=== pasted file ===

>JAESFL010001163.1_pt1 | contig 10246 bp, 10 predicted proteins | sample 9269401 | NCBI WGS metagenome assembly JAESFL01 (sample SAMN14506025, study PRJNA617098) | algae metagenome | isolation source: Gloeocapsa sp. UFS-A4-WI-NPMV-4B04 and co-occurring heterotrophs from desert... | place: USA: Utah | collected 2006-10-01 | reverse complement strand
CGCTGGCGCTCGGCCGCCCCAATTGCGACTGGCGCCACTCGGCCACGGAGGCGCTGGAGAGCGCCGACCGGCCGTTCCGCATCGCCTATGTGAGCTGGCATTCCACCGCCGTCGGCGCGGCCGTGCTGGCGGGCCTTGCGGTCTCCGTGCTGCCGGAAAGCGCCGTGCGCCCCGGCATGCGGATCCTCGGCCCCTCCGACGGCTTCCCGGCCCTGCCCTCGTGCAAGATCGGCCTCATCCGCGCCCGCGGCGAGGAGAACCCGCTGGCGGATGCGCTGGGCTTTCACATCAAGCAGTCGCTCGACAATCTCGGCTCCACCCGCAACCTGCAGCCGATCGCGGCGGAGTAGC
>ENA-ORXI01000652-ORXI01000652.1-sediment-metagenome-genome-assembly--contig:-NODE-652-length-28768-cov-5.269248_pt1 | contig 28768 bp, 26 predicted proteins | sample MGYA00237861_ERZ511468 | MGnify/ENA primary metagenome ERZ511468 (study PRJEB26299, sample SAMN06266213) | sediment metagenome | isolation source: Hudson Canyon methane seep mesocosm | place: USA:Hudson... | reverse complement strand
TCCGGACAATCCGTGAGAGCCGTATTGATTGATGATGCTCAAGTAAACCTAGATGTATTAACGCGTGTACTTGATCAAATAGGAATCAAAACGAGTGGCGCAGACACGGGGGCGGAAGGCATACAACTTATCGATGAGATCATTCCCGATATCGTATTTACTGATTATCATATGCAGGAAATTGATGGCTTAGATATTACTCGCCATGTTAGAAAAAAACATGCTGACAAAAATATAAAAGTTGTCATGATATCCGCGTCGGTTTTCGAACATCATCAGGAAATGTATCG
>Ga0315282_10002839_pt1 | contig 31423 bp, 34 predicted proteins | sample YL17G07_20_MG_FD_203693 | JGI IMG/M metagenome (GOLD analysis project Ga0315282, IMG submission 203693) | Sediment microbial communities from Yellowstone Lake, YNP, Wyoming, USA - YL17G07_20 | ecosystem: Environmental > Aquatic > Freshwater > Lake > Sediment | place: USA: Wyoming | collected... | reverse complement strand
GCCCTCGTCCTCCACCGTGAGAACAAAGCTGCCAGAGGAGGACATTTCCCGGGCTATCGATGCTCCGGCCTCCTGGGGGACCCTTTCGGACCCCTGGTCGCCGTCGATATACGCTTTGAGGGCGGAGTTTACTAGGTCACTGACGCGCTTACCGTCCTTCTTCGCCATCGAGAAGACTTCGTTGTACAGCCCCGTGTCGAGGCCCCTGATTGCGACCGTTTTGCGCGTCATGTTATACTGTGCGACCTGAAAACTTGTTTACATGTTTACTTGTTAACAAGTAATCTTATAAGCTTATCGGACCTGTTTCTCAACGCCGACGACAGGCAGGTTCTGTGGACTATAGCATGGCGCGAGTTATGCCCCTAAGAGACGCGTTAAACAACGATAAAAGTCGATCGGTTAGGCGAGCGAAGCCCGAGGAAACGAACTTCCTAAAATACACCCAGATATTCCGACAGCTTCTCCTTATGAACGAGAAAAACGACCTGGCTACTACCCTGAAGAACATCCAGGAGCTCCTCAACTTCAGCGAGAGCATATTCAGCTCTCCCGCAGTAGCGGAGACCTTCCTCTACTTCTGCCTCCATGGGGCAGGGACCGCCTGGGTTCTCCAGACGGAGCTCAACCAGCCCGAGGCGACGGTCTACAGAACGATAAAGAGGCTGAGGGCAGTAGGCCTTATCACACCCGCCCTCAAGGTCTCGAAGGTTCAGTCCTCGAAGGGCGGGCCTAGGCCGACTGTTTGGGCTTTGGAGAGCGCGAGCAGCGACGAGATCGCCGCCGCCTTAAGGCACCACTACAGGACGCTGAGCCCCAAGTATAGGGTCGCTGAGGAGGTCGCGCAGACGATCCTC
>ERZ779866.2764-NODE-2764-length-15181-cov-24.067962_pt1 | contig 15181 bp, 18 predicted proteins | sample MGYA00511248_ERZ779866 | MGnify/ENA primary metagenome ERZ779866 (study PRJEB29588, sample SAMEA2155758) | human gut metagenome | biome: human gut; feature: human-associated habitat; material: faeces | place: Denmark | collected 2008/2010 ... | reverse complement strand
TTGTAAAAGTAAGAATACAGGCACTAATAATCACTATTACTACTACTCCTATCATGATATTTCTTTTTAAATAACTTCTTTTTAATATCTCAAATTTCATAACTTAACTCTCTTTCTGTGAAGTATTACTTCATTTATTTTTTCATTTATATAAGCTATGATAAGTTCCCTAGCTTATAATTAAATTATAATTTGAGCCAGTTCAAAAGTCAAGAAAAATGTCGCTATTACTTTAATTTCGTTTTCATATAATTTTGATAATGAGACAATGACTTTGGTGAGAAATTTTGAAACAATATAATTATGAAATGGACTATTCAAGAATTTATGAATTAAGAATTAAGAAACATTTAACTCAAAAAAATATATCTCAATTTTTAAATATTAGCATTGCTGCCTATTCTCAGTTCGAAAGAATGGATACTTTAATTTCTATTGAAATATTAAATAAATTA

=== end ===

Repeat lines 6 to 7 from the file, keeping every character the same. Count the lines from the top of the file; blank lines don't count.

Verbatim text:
GCCCTCGTCCTCCACCGTGAGAACAAAGCTGCCAGAGGAGGACATTTCCCGGGCTATCGATGCTCCGGCCTCCTGGGGGACCCTTTCGGACCCCTGGTCGCCGTCGATATACGCTTTGAGGGCGGAGTTTACTAGGTCACTGACGCGCTTACCGTCCTTCTTCGCCATCGAGAAGACTTCGTTGTACAGCCCCGTGTCGAGGCCCCTGATTGCGACCGTTTTGCGCGTCATGTTATACTGTGCGACCTGAAAACTTGTTTACATGTTTACTTGTTAACAAGTAATCTTATAAGCTTATCGGACCTGTTTCTCAACGCCGACGACAGGCAGGTTCTGTGGACTATAGCATGGCGCGAGTTATGCCCCTAAGAGACGCGTTAAACAACGATAAAAGTCGATCGGTTAGGCGAGCGAAGCCCGAGGAAACGAACTTCCTAAAATACACCCAGATATTCCGACAGCTTCTCCTTATGAACGAGAAAAACGACCTGGCTACTACCCTGAAGAACATCCAGGAGCTCCTCAACTTCAGCGAGAGCATATTCAGCTCTCCCGCAGTAGCGGAGACCTTCCTCTACTTCTGCCTCCATGGGGCAGGGACCGCCTGGGTTCTCCAGACGGAGCTCAACCAGCCCGAGGCGACGGTCTACAGAACGATAAAGAGGCTGAGGGCAGTAGGCCTTATCACACCCGCCCTCAAGGTCTCGAAGGTTCAGTCCTCGAAGGGCGGGCCTAGGCCGACTGTTTGGGCTTTGGAGAGCGCGAGCAGCGACGAGATCGCCGCCGCCTTAAGGCACCACTACAGGACGCTGAGCCCCAAGTATAGGGTCGCTGAGGAGGTCGCGCAGACGATCCTC
>ERZ779866.2764-NODE-2764-length-15181-cov-24.067962_pt1 | contig 15181 bp, 18 predicted proteins | sample MGYA00511248_ERZ779866 | MGnify/ENA primary metagenome ERZ779866 (study PRJEB29588, sample SAMEA2155758) | human gut metagenome | biome: human gut; feature: human-associated habitat; material: faeces | place: Denmark | collected 2008/2010 ... | reverse complement strand